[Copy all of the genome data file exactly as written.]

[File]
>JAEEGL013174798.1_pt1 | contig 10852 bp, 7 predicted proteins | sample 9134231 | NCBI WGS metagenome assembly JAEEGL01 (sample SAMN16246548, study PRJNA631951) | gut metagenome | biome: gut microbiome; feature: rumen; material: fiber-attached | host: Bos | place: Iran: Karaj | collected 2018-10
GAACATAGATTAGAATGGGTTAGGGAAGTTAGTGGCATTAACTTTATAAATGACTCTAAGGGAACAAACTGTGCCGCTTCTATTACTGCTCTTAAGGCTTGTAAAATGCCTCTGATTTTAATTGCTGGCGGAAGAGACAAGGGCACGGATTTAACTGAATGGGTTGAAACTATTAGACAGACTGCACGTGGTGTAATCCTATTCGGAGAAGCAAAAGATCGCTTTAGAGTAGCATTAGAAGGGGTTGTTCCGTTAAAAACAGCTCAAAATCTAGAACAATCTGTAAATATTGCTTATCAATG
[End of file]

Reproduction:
>JAEEGL013174798.1_pt1 | contig 10852 bp, 7 predicted proteins | sample 9134231 | NCBI WGS metagenome assembly JAEEGL01 (sample SAMN16246548, study PRJNA631951) | gut metagenome | biome: gut microbiome; feature: rumen; material: fiber-attached | host: Bos | place: Iran: Karaj | collected 2018-10
GAACATAGATTAGAATGGGTTAGGGAAGTTAGTGGCATTAACTTTATAAATGACTCTAAGGGAACAAACTGTGCCGCTTCTATTACTGCTCTTAAGGCTTGTAAAATGCCTCTGATTTTAATTGCTGGCGGAAGAGACAAGGGCACGGATTTAACTGAATGGGTTGAAACTATTAGACAGACTGCACGTGGTGTAATCCTATTCGGAGAAGCAAAAGATCGCTTTAGAGTAGCATTAGAAGGGGTTGTTCCGTTAAAAACAGCTCAAAATCTAGAACAATCTGTAAATATTGCTTATCAATG